The state of Wyoming is known for many things, including skiing in Jackson and delicious bison burgers (first-hand account, I’m biased). Throw in the Snake River and Yellowstone National Park and you have yourself a beautiful piece of Americana.
Now? Add some metalcore into the mix and there’s little that compares to such beauty.
Thanks to Righteous Vendetta, Wyoming can say with confidence that rock music didn’t pass them by. And though Wyoming birthed them, the band is still putting out music, though they have since relocated to Montana. But now – 11 years later – they’re doing it independently. Oddly, as the global pandemic has limited the number of people’s freedom to move about the cabin, it’s given Righteous Vendetta the freedom to share their music with fans in any way they desire. The band, who just recently released their first new single, “Gunpowder,” since 2017’s Cursed, we can be quite sure that the energy and passion that defines Righteous Vendetta isn’t dead yet. We recently got to sit down with Ryan Hayes, vocalist of Righteous Vendetta, to discuss the band’s upcoming album, life in the Mountain West, and how the pandemic has him venturing into country music songwriting.
HM: You guys are from Wyoming?
Ryan Hayes: Montana. The band is from Wyoming, but we don’t live there anymore; we all live in Montana now.
And from what I hear, Righteous Vendetta has a new album due soon!
Well, it’s not a new album. The record that we’re going to be releasing that we’re calling a “new album” – even though we’re not, we’re telling people that it’s “old” – we recorded it in 2015, right when we signed with Century Media. We recorded the album, we had it mixed/mastered, all of it was done. They got the album back and the label was like, “We absolutely hate this record; you’re doing another one.”
You canned the whole thing?
The whole thing. That’s why it took us four years to release a new record. We scratched that entire record, and that’s where Cursed came from. Cursed was the product of them hating that record. We’ve been sitting on (the upcoming album) since 2015. We’ve released a couple of singles from it, like “Kill the Lights,” and then three songs from it came out on our re-release of Ignite the Fire Inside, which they made us take down when we signed the record deal.
There are still 11 songs that never came out. We weren’t going to release them. We were sitting at home and COVID hit, and we were like, “Dude, let’s just release them. Let’s just do it. It’s done; they paid for it. It’s free money for us, free music for everybody else” (laughs).
What’s the title of the album?
The album’s called Not Dead Yet. We released the single “Not Dead Yet” already.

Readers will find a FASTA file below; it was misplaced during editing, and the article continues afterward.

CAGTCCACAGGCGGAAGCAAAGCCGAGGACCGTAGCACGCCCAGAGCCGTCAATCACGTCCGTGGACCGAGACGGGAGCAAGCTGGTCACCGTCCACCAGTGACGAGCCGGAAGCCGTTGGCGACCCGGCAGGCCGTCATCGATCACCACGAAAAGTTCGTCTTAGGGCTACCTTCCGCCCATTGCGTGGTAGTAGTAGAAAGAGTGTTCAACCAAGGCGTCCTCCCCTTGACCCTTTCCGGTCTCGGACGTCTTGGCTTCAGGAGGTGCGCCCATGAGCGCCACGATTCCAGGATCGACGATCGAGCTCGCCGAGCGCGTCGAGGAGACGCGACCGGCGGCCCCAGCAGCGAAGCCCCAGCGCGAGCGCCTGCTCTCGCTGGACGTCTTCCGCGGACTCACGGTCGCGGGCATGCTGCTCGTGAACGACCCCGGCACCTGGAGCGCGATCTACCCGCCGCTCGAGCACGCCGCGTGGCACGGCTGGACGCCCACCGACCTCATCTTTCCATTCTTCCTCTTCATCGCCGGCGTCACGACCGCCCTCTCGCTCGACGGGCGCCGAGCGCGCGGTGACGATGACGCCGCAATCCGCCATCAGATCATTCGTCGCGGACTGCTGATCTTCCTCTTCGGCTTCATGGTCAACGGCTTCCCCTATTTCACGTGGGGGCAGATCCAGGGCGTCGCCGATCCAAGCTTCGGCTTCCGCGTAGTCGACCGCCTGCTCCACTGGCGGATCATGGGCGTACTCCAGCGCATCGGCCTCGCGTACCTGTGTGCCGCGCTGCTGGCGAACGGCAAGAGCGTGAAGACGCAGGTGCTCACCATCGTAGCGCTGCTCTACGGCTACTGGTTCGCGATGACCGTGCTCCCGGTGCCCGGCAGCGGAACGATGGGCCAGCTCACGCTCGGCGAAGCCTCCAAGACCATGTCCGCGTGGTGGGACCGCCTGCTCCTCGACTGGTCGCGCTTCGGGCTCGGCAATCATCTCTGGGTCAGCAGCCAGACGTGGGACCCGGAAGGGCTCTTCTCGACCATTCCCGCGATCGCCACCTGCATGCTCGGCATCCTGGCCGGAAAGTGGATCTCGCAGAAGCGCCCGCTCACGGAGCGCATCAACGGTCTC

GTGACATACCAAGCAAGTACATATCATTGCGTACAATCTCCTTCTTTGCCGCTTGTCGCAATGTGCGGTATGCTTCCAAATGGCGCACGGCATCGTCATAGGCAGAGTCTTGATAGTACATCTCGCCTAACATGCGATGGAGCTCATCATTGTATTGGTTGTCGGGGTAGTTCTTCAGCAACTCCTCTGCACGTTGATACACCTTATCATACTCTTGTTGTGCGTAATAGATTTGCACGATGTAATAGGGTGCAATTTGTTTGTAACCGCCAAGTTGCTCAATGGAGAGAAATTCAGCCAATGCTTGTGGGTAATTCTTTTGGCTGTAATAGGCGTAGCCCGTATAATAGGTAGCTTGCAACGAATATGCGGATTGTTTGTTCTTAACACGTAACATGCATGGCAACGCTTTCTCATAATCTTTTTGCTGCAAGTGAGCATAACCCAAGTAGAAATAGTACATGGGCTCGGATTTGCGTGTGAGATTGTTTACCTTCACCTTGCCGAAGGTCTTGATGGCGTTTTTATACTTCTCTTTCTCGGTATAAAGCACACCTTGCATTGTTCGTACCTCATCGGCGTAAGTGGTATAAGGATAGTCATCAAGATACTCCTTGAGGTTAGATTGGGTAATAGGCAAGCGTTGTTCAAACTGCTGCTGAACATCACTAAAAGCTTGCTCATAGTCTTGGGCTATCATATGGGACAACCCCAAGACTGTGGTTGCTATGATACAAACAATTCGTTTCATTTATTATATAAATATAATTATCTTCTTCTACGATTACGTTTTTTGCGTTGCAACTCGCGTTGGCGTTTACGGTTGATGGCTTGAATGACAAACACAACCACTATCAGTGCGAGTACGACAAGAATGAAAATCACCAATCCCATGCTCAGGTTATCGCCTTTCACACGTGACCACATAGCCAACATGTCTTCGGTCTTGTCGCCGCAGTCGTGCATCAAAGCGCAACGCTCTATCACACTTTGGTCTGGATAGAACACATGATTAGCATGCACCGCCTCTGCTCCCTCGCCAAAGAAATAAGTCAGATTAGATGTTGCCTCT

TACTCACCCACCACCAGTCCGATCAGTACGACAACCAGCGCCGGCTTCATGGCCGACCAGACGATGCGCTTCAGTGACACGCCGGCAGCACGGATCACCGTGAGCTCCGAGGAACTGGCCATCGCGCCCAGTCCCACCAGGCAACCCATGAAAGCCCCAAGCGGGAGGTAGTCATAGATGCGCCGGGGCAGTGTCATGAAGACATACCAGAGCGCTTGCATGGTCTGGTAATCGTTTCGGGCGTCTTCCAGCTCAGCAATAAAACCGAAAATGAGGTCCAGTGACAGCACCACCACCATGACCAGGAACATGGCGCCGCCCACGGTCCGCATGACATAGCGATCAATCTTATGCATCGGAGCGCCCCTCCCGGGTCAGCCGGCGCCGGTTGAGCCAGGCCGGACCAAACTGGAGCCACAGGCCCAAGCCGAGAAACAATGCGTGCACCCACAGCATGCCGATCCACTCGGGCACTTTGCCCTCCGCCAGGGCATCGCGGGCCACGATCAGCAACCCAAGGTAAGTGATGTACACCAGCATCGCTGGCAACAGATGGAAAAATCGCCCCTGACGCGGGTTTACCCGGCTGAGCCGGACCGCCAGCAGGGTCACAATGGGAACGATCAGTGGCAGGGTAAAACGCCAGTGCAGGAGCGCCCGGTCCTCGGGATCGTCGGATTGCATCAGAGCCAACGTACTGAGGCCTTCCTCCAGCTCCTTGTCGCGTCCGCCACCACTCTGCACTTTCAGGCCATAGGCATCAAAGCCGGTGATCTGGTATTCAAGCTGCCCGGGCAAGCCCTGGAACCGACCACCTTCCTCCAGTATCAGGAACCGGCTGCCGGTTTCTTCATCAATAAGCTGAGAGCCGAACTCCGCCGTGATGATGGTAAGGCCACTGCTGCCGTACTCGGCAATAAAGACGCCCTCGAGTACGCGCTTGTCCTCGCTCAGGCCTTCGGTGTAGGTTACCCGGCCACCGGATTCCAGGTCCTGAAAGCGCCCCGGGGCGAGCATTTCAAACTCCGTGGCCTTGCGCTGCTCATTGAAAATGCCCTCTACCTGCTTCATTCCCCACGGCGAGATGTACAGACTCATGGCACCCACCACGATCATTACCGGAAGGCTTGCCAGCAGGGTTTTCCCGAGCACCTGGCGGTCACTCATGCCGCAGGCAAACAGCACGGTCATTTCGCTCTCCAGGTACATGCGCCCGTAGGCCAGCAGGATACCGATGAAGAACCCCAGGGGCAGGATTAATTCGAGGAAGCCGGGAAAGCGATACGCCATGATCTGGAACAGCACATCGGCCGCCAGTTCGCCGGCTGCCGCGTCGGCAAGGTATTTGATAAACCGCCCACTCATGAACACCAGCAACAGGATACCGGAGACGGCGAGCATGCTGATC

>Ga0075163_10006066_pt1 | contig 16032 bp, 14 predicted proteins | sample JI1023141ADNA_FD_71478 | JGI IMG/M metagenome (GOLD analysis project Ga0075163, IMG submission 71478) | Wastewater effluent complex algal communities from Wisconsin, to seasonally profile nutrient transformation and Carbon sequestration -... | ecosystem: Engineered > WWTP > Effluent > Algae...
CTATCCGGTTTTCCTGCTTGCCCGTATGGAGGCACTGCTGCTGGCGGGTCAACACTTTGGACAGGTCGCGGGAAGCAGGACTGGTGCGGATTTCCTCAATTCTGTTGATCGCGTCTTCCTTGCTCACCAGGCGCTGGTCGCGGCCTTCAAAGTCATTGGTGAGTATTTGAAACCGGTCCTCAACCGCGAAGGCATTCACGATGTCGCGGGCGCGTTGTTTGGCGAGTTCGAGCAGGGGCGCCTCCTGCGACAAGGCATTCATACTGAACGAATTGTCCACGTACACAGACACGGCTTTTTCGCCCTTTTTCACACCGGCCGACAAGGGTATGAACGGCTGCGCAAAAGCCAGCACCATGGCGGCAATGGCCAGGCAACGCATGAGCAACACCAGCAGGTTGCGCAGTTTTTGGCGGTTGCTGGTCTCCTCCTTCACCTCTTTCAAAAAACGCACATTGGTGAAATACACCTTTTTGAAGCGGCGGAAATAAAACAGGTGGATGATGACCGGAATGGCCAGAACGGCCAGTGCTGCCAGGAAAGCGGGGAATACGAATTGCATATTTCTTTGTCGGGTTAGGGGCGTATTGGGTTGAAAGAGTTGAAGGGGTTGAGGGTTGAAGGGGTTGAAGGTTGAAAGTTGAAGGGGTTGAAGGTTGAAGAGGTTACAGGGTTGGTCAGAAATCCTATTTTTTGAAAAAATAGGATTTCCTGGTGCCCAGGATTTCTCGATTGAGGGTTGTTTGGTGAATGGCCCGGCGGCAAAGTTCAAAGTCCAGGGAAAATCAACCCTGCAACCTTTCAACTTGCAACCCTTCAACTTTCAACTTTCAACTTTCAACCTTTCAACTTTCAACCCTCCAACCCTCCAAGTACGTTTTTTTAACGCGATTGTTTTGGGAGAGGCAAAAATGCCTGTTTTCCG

“There’s a lot of wild songs on there, left-field songs you didn’t expect us to write. It’s anywhere from straight metalcore to Nickelback rock. It’s like Nickelback on crack.”
You guys wrote all of this prior to 2015?
Yeah, this is like 2013-2014. It was right after Lawless, really. It’s so old. To us, we’ve been sitting on it for so long. I actually listened to it for the first time all the way through a few months ago and that was the first time I had listened to it in, like, four years, and I was like, “Holy cow! I forgot about this!”
The cool thing is, it may be old to you guys, but it’s new to us.
Yeah, it’s gonna be super new. I became such a better singer after the fact, so I listen to it and I’m like, “Ugh. I hate this.” I’m actually excited for people to hear it because it is very different. There’s a lot of wild songs on there, left-field songs you didn’t expect us to write. It’s anywhere from straight metalcore to Nickelback rock. It’s like Nickelback on crack.
The song “Gunpowder” was written… The label told us, “Don’t focus on anything but writing a radio hit.” We were like, OK, fine, whatever. And that’s what we wrote. We wrote it in one day. Me and the guitar player wrote it in one day. Just threw it together and the label was like, “This is it; this is the song that’s gonna blow you guys up, blah, blah, blah…” All this stuff. Obviously, that never came out. There’s a lot of history to this song and this record.
Were you planning on releasing this album the past few months, or was this a spur-of-the-moment decision?
This was a COVID-19 knee-jerk is really what it was. We’ve got new stuff that’s done that we’re waiting to release. But we thought, man, this is a perfect time to get this out there and see what happens with it. We just released “Unshakeable,” which is probably the heaviest song we’ve released in eight years. It didn’t do that well; people weren’t that into it. We thought people wanted us to go back to the heavy roots, but it didn’t perform like our song “Kill the Lights,” which is off this (new) record. That (song) still is on two of the major rock playlists on Spotify. It just hit a million spins today, so we’re trying to figure out what people want from us because it’s really hard to know what people are into.
“We’ve got new stuff that’s done that we’re waiting to release. But we thought, man, this is a perfect time to get this out there and see what happens with it.”